(Reuters) - Yelp Inc has won the dismissal of a lawsuit that claimed it deceived shareholders by overstating the authenticity and quality of consumer reviews on its website, and thereby enabled insiders to sell company stock at inflated prices.
In a decision made public on Wednesday, U.S. District Judge Jon Tigar in San Francisco said reasonable investors would know that not all reviews posted on Yelp were “firsthand,” this being a “common-sense understanding of what it means for a website to host user-generated content.”
Tigar also said Joseph Curry, who is the named plaintiff and seeks class-action status, did not show that Yelp tried deliberately to extort businesses into buying ads or making payments before it would suppress bad or fake reviews.
That practice, which Yelp has denied, had been the subject of consumer complaints filed with the Federal Trade Commission.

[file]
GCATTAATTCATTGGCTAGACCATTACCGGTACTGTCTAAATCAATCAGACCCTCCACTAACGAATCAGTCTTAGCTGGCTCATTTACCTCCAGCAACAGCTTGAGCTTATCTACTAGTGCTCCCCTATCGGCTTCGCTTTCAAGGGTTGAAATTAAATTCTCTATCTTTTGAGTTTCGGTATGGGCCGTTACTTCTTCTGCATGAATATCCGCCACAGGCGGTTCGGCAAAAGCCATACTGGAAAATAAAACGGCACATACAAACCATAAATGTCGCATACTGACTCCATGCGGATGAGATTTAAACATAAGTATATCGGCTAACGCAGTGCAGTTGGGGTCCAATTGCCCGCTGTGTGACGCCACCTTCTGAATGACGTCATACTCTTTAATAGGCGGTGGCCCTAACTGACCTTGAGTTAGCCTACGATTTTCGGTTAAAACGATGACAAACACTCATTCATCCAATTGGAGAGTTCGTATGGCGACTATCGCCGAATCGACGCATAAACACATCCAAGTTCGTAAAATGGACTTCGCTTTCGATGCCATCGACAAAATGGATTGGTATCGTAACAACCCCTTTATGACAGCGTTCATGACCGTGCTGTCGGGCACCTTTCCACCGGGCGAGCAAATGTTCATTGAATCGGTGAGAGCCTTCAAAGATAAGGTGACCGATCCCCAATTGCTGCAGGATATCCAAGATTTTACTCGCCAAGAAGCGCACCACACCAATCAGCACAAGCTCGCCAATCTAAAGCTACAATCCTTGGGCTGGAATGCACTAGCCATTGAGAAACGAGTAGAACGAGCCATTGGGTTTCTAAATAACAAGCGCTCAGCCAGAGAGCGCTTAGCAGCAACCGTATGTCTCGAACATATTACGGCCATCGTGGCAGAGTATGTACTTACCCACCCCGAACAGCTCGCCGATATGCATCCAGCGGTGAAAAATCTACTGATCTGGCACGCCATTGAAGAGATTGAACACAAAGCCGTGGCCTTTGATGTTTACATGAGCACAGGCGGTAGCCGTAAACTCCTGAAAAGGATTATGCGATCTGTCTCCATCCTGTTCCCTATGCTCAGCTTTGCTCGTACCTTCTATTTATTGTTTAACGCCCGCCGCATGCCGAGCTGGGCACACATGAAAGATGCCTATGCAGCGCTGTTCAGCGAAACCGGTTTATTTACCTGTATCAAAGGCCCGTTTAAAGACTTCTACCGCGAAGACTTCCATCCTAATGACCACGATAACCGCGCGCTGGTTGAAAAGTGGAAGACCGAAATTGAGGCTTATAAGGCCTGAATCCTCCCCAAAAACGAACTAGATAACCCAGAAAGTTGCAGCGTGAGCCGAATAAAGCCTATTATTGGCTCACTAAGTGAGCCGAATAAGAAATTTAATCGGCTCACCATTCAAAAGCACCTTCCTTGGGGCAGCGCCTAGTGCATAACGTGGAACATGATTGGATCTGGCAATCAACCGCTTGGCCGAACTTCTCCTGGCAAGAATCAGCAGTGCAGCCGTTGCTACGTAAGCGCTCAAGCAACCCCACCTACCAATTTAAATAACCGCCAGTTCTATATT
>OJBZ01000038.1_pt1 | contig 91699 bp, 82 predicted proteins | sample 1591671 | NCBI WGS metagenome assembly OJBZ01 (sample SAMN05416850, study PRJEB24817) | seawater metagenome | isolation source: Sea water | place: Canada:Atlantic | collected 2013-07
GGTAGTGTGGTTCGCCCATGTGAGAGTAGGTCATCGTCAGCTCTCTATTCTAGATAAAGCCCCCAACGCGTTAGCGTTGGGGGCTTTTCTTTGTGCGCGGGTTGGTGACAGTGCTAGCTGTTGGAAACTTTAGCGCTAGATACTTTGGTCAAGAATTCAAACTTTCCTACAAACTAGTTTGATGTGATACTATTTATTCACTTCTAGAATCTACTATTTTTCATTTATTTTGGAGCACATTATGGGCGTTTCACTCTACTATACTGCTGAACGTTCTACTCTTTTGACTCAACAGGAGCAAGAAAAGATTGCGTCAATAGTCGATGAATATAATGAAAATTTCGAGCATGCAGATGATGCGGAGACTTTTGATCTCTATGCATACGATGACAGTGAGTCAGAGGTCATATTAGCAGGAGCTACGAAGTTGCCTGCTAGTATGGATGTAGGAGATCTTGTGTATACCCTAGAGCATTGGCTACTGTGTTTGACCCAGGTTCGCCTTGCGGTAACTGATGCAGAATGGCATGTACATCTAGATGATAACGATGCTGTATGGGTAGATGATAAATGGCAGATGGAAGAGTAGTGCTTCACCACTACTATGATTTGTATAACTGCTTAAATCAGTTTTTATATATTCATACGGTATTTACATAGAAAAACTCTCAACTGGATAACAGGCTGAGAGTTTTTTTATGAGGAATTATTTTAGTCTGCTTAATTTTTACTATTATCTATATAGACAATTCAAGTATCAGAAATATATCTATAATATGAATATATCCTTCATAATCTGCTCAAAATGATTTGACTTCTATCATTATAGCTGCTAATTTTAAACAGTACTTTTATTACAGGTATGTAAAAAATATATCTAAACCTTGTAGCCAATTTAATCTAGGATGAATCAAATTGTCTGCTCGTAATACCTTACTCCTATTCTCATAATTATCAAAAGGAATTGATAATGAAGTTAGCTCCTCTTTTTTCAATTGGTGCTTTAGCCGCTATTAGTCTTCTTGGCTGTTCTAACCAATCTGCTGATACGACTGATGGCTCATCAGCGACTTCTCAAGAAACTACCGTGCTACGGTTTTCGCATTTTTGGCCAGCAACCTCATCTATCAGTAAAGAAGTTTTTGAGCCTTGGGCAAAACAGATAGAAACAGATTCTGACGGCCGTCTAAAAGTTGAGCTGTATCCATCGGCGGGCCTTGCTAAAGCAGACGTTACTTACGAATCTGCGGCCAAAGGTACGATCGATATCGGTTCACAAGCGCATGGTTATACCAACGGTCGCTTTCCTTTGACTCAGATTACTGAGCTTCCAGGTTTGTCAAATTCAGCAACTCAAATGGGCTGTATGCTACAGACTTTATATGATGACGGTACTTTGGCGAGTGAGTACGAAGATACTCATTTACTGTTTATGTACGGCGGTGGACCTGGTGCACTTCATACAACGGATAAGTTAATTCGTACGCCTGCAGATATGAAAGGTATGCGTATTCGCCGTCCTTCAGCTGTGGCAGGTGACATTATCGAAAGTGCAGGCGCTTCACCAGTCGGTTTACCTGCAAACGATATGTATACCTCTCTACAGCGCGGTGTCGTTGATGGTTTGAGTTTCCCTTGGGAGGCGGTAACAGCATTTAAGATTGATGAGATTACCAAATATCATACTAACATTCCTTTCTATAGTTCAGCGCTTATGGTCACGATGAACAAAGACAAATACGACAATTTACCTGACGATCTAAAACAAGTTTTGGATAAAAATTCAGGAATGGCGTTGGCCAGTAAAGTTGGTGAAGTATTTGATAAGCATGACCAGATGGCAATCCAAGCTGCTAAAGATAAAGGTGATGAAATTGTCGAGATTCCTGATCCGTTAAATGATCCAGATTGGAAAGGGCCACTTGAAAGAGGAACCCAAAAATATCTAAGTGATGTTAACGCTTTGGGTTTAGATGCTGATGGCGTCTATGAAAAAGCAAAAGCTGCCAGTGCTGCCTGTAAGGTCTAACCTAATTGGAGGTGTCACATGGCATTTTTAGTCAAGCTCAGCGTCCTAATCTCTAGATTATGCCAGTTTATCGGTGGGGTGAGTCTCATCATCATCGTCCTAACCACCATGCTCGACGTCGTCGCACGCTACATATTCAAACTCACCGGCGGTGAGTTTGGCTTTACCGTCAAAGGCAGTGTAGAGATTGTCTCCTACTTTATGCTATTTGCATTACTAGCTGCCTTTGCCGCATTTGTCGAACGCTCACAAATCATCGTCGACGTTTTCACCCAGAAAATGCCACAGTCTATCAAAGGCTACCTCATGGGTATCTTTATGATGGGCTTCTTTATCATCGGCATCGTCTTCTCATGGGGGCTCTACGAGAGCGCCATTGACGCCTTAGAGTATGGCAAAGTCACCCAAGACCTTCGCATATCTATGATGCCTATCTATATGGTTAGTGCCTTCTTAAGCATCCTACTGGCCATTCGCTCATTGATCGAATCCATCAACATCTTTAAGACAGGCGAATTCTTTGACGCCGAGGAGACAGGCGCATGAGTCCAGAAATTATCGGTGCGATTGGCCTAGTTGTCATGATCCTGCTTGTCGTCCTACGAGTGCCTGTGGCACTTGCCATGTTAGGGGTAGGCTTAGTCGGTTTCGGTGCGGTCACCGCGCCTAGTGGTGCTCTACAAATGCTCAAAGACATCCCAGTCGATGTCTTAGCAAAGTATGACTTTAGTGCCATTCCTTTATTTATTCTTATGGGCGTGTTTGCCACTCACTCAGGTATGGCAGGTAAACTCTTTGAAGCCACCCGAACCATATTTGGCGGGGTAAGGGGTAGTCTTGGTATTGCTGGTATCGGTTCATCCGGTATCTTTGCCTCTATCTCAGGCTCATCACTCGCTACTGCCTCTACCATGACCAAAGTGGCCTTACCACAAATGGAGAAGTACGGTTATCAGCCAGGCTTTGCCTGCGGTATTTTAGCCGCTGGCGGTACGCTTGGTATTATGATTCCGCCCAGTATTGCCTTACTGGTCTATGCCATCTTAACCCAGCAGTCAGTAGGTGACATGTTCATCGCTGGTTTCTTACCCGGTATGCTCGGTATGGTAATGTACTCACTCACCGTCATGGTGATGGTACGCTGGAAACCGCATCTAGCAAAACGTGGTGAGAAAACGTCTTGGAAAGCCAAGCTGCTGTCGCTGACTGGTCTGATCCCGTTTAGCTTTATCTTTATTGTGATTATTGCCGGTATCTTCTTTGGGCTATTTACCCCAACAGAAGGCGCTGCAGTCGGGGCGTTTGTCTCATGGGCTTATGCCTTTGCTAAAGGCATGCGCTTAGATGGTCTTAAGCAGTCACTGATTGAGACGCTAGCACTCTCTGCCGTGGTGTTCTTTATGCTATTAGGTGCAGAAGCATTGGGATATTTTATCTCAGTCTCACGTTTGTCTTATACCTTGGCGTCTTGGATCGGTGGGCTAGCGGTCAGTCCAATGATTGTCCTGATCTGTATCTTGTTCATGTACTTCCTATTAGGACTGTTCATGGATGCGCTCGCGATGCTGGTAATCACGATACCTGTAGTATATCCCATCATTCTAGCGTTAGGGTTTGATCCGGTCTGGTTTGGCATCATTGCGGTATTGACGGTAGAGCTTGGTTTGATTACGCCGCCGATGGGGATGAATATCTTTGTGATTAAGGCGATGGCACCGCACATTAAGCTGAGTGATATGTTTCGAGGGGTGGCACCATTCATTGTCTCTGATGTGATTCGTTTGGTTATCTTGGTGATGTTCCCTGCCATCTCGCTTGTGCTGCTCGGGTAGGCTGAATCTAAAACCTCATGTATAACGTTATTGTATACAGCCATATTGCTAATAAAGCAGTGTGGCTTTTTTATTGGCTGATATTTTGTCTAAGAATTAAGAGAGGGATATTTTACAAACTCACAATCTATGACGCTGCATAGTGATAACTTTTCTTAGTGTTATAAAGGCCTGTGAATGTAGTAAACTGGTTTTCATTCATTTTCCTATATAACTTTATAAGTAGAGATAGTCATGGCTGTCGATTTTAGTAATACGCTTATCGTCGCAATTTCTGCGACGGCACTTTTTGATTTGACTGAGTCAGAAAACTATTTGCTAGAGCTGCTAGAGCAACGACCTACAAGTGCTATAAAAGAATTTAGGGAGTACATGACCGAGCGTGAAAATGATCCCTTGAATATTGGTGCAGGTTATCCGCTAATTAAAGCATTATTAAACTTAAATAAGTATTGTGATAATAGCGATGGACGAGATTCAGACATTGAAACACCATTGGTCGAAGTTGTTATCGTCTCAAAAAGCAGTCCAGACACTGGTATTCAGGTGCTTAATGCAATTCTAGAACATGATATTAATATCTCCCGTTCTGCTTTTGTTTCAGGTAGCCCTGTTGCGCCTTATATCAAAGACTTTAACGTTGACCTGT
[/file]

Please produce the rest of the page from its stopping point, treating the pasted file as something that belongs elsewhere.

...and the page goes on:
“A reasonable investor during the class period was aware that some businesses maintained that Yelp tried to coerce businesses into advertising by manipulating reviews,” Tigar wrote. “The FTC complaints do not make liars out of defendants, because they do not meaningfully alter the ‘total mix’ of information available.”
Tigar also found no basis to conclude that the alleged sale by insiders, including Chief Executive Jeremy Stoppelman, of $81.5 million of Yelp stock before concern about the reviews hurt the stock price, was “unusual” or “out of line” with prior sales.
Yelp lets users rate a variety of businesses, including restaurants, on a five-star scale. Positive reviews can aid sales and negative reviews can harm sales, especially if viewers perceive the reviews as unbiased.
A lawyer for Curry did not immediately respond on Thursday to requests for comment. Yelp did not immediately respond to a similar request.
In February, Yelp filed its own lawsuit to stop the alleged operators of yelpdirector.com from trying to help businesses post positive reviews and suppress negative reviews.
Amazon.com Inc, which also uses a five-star scale, this month sued four websites to block them from selling fake, positive product reviews.
Tigar gave Curry 30 days to amend his complaint. The judge’s decision is dated April 21.
The case is Curry et al v. Yelp Inc et al, U.S. District Court, Northern District of California, No. 14-03547.